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IT Challenges

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IT and business have a symbiotic relationship. Through proactive planning, maintenance, and support of your IT infrastructure you can overcome IT challenges and ensure that your IT acts as a background enabler of business success.

For SMEs, it is often uneconomical to have permanent IT staff, but for non-IT specialists the array of hardware, software, and networking options can be overwhelming – and then there is the further consideration of how well each choice will integrate with the others.

In this article, we will address and explore 5 key IT challenges.

1) Office Setup

If you are moving office, or setting up a brand new office, there are two factors to balance. On one hand, you need the office to become usable by your staff as soon as possible so you are not paying for empty space. On the other hand, you need to ensure that everything is set up correctly, as it will be much more difficult to make changes to the IT setup once employees are actively working onsite.

Appropriate selection, procurement, installation, and integration of IT equipment will enable you to get back to business-as-usual as soon as possible.

2) Network Setup

Setting up your network is one of the biggest IT challenges. It entails providing each computer with access to the internet, and any local network resources your office requires (e.g. printers, scanners, and servers).

It is vital to ensure that your network is safe and secure. Cyberattacks are an all-too-common occurrence, yet many could be prevented by the following:

  • Firewalls to block malicious traffic from entering the local network
  • Antivirus and antispyware software to prevent malicious programs from installing on, and spreading between, company PCs
  • Appropriate encryption of sensitive data to ensure that even if a malicious user gained access to that data, they could not make sense of it
  • Employee security training for correct execution of robust IT security procedures

3) Employee workstation and devices

In modern offices, the vast majority of employees’ productive time is spent on a PC or Mac – therefore even small issues can have big consequences.

The following provisions could improve your employees’ performance:

  • Ergonomic desk, chair, and input devices to enable rapid, harm-free, operation
  • Multiple monitors so employees can focus better, and spend less time ‘alt-tabbing’
  • An open plan layout to permit face-to-face communication, telephones with hands-free headsets, real-time messaging, at-desk video conferencing etc.
  • Proactive maintenance and hardware replacement to ensure that all hardware and software is functioning at an adequate level
  • Rapid and effective IT support

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4) Backup

Performing regular, automated data backups is one of the most important things any organisation can do. It is no exaggeration to say that permanent data loss can destroy an SME. Best practice is to have both offsite and onsite backups.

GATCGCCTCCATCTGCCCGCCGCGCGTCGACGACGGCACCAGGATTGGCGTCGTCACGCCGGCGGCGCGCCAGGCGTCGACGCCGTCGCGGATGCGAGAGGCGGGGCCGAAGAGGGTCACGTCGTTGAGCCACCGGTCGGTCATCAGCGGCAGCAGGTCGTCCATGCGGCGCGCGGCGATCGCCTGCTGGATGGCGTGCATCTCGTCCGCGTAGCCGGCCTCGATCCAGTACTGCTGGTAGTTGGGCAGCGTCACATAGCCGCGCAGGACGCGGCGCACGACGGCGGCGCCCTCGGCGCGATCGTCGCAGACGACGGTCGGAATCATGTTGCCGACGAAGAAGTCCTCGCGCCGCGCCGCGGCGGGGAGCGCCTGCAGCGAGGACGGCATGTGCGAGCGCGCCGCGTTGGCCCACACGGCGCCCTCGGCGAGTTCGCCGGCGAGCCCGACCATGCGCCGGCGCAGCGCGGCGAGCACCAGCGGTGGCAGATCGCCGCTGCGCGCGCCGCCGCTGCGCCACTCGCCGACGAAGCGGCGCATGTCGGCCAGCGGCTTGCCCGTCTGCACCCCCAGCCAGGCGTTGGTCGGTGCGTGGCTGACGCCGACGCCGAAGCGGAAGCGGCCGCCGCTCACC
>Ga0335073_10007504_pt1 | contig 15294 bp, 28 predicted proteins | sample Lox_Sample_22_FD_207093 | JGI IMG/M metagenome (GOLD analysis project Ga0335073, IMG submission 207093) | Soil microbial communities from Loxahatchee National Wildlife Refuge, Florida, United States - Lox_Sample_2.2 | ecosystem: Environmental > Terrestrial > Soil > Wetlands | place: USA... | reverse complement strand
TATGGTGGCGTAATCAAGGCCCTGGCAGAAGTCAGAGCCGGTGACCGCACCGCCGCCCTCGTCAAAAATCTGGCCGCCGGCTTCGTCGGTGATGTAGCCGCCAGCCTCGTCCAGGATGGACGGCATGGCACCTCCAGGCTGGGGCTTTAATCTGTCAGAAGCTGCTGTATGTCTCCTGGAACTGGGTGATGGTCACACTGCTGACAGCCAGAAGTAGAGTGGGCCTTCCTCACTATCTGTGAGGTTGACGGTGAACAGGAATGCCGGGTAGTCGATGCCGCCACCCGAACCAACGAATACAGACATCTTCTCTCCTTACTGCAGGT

Offsite backups replicate the data to a physically separate location, usually over a secure internet connection. If one of the data sources is destroyed by, for example, fire or flood, then there still remains a complete copy of the data to recover from.

Onsite backups replicate the data to a server on the same local network as the master data source. These provide a secondary backup in case the offsite backup is compromised, and would also permit faster recovery than the offsite backup if both were available.

5) Business continuity

Effective backup procedures, as detailed above, are the cornerstone of business continuity. It is theoretically possible to recover from any technical problem, no matter how severe, provided that a full backup of all crucial data is available. However, the time taken to recover is also critical, as downtime hinders staff productivity and alienates customers.

Business continuity starts with planning. An expert analysis of likely threats, along with their impact and mitigation steps, should be conducted, so that disaster recovery is a proactive, not reactive, process.

Failover is a technique whereby data and systems are replicated in real-time to secondary devices, so that operation can instantaneously shift to them if the primary systems fail. Business continuity analysis will have determined which elements of the IT setup cannot tolerate even short periods of downtime, and for which failover solutions should be designed and implemented.

Conclusion: overcoming IT challenges

IT should be a background enabler for your business, helping staff to work efficiently and effectively. IT problems should be rare occurrences, with pre-prepared contingency plans for the more likely scenarios, to minimise downtime and disruption. Efficient and effective IT support should also be in place for the rapid diagnosis and repair of unforeseen issues.

Achieving this goal requires expert planning, and proactive ongoing maintenance. It is often uneconomic for SMEs to retain permanent staff with the required expertise, so partnering with a firm of IT specialists for office and network setup, and ongoing support, can be the best option.

Every business is unique, so it is our pleasure to offer a free initial consultation to any prospective client who wishes to improve their IT systems. We will explore your specific circumstances and challenges, with a view to proposing the most appropriate solution.
There is no obligation, so please call us on 020 3793 0442 or select the ‘Contact Us’ button below to fill out our online enquiry form.

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